Land sparing vs land sharing for town planning

Would you rather live here?

Planning regulation in the UK is set to be relaxed, allowing more homes to be built for the millions who can’t afford them at the moment. Planning minister Nick Boles recently evoked the right of every Brit to own a house with a small garden in his plans to increase the amount of land available for development from 9% of England to 12%.

It doesn’t sound like much when you put it like that. But that 3 percentage point difference represents nearly 4,000 square kilometre, an area around the size of Suffolk. Or French Polynesia if you’re feeling adventurous.

This is a big chunk of an already human dominated landscape. The UK  has one of the highest population densities in Europe and more than 60% of the landscape is given over to farming and urban areas.

Pressure groups like the Campaign for Rural for Rural England have objected to the recent changes in planning regulation but have been characterised as selfish, small-minded NIMBYs.

However, there has been little mention of nature or biodiversity as part of this debate. If we want to debate this it is important we ask how we should  plan our settlements to cause least harm to nature.

Similarity to debates on agriculture

In many ways this is similar to debates on land sparing versus land sharing in agriculture or to some extent the debates on strategies for energy production. We should be looking to divide our landscape up in a way that benefits society and balance this with the need to protect biodiversity.

I am constantly amazed that this issue is barely discussed with regard to town planning.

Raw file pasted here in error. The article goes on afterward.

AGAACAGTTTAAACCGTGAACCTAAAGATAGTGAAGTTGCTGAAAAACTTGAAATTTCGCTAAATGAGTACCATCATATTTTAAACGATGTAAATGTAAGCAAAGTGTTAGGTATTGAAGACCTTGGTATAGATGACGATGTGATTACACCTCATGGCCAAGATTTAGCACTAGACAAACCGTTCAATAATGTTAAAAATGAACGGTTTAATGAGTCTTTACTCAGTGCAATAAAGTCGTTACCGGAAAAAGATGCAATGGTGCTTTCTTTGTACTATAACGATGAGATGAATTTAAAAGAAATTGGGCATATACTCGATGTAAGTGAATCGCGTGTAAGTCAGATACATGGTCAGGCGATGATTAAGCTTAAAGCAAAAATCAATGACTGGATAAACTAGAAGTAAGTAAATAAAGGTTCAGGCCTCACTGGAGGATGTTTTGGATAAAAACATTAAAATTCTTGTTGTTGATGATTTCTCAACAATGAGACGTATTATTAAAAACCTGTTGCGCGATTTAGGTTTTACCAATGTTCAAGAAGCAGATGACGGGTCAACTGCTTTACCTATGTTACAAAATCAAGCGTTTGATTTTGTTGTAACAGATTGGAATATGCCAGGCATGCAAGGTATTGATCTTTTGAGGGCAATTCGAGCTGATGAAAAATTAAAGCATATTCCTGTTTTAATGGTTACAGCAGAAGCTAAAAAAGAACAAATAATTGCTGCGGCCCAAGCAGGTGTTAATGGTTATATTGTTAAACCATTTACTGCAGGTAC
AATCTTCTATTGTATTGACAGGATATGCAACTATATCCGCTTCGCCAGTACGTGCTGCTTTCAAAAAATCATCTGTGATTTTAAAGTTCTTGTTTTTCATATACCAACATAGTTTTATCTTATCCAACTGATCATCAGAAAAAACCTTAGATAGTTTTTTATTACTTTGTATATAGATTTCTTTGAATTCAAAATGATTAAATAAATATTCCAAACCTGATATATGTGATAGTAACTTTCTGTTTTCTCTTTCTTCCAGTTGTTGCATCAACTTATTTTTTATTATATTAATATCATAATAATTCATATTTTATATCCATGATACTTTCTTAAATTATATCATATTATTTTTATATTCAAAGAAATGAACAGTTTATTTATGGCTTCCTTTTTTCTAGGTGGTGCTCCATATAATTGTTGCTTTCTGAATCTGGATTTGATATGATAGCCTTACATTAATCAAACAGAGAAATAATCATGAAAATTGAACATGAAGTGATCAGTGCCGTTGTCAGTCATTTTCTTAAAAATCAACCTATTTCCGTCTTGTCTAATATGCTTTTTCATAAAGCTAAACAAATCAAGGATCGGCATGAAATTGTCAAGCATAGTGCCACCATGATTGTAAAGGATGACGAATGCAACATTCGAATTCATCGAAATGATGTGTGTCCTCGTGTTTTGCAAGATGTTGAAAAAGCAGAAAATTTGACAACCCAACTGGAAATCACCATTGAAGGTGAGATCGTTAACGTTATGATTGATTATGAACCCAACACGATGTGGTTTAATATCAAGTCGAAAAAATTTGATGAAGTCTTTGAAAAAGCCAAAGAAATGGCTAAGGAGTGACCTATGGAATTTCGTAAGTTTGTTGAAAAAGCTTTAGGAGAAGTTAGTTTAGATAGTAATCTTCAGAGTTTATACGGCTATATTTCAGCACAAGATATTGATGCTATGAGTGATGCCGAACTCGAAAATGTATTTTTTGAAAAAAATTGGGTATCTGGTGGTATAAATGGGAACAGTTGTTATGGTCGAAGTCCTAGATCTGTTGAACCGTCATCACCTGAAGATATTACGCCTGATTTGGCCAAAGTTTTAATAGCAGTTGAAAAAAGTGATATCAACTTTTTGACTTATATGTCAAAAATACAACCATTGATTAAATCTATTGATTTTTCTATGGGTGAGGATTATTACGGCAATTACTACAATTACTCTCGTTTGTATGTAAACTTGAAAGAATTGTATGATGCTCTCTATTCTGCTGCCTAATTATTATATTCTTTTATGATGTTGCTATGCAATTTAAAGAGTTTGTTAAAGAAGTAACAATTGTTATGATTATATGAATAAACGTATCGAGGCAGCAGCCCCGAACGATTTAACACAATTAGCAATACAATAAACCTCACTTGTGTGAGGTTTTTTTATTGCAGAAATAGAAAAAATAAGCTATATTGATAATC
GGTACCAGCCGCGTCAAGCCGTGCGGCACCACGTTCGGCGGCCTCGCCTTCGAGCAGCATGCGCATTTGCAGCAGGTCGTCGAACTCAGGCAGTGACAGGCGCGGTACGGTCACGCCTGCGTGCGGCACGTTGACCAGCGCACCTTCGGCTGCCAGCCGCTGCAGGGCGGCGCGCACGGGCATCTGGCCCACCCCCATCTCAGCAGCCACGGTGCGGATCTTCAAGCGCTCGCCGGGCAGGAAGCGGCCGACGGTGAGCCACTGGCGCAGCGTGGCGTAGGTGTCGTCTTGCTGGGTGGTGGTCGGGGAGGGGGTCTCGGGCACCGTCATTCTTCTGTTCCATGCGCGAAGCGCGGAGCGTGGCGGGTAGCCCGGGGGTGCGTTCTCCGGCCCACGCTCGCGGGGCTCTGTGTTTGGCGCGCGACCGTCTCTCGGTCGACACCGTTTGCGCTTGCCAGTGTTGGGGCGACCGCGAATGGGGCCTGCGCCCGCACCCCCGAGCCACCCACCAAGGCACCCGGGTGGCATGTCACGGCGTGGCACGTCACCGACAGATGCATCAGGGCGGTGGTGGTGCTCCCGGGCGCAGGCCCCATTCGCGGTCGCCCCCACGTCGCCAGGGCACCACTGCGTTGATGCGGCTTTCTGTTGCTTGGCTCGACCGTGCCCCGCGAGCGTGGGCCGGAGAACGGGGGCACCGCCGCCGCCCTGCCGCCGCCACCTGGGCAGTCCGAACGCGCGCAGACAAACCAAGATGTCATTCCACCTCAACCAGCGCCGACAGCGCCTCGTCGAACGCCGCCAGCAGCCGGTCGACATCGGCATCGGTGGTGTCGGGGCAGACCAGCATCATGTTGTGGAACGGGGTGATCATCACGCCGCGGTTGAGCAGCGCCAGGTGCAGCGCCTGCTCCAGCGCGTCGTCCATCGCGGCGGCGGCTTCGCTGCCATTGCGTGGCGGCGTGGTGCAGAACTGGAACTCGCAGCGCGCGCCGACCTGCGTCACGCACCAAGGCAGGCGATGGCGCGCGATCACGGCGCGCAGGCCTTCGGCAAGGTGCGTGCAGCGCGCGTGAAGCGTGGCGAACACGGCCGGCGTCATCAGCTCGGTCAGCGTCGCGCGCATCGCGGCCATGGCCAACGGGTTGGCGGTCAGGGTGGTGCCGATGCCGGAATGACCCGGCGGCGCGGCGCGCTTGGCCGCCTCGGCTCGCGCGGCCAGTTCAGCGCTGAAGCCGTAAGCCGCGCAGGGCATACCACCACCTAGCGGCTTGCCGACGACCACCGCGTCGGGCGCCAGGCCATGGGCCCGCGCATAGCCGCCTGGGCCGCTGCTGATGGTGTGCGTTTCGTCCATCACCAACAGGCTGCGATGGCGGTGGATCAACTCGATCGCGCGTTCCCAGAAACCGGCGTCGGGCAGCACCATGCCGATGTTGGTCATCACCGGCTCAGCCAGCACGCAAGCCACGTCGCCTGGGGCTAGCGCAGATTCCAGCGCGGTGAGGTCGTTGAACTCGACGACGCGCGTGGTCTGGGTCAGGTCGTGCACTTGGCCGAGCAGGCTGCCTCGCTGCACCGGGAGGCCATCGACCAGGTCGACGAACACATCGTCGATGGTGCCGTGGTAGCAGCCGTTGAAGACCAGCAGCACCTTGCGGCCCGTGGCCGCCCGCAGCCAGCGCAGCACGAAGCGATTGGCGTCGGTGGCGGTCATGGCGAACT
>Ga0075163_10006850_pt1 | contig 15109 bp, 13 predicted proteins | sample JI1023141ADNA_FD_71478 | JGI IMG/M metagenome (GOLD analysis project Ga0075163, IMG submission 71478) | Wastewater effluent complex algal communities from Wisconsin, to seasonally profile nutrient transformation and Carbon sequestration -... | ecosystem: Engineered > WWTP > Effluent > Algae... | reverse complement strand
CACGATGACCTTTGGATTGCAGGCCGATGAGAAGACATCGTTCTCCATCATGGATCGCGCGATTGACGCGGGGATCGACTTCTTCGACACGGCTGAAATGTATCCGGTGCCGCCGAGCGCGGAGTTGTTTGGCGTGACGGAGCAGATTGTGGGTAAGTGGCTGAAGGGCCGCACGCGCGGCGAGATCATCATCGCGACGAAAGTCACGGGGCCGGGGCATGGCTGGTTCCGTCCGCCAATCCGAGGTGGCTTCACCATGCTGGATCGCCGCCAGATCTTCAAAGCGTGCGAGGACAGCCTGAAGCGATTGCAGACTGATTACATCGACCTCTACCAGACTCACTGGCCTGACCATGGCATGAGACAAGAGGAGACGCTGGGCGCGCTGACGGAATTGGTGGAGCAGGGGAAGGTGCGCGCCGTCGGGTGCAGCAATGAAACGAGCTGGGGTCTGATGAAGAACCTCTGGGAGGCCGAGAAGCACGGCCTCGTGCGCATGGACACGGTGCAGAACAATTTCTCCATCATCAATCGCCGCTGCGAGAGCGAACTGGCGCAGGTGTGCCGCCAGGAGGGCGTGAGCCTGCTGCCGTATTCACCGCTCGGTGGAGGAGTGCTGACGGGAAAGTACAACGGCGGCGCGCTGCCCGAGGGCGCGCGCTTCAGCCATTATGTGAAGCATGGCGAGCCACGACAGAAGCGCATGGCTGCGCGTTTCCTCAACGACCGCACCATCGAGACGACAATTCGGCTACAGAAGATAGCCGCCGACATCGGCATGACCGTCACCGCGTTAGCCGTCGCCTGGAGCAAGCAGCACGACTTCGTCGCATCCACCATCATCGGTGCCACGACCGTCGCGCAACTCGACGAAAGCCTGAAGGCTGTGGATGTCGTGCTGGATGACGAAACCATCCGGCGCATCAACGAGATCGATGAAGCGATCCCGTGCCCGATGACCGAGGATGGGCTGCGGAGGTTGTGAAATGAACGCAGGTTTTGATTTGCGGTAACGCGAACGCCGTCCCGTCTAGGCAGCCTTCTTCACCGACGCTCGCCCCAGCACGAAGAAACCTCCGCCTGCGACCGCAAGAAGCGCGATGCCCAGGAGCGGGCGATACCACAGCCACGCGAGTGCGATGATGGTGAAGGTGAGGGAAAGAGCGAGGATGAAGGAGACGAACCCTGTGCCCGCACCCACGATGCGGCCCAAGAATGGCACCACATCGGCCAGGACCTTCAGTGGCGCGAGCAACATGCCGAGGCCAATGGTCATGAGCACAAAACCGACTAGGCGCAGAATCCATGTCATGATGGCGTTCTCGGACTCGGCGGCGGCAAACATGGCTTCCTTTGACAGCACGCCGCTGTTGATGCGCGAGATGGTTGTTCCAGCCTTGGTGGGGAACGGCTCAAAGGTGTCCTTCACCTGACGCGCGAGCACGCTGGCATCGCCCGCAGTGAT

Should we live in settlements that cover large areas, that are spread out and have gardens? Should we live in settlements that are dense, most people living in  flats and fewer private gardens but with more public spaces? Or should we do something in between?

Would you rather live here?
Would you rather live here?

I tend to think that more intensive housing would probably be a quite good thing, the UK’s cities are already sprawling (though not like the US) and messy. It would probably bring biodiversity benefits as cities would have a smaller geographic, and carbon, footprint. However, there is very little primary research out there to base my opinions on, so at the moment I’m largely speculating.

For example the city I visit most outside of the UK is Bilbao which has a population of around 400,000, with a population density nearly twice that of London. This means you can more or less walk to the countryside from the city since it doesn’t spill out all over the place. This should benefit species that are specialists that might be sensitive to alteration of their environment by humans and would therefore suffer as a result of large suburban areas.

Or here?
Or here?

Most people in the UK don’t share my views. The majority of people probably want a house with a garden in a suburb somewhere. They also associate flats with poverty or old age, neither of which are exactly positive selling points.

None of these solutions will suddenly make the UK into a paradise for nature. Britain still has a population density twice that of its nearest neighbour France and is only topped by the Netherlands and Belgium in Europe.

We should, though, be thinking more strategically about how we plan our settlements. But before we get ahead of ourselves we need to carry out more work looking at how the density of settlements can affect biodiversity.

What links biodiversity and linguistic diversity? And why does it matter?

Global linguistic richness

A paper published in PNAS last week suggests that areas considered important for conservation of biological diversity may also be hotspots of linguistic diversity. This paper has got a lot of press, with articles wrongly claiming that loss of cultural diversity is linked to the loss of biodiversity. This makes it sound like there is a direct connection. There isn’t.  Or at least not as far as I know.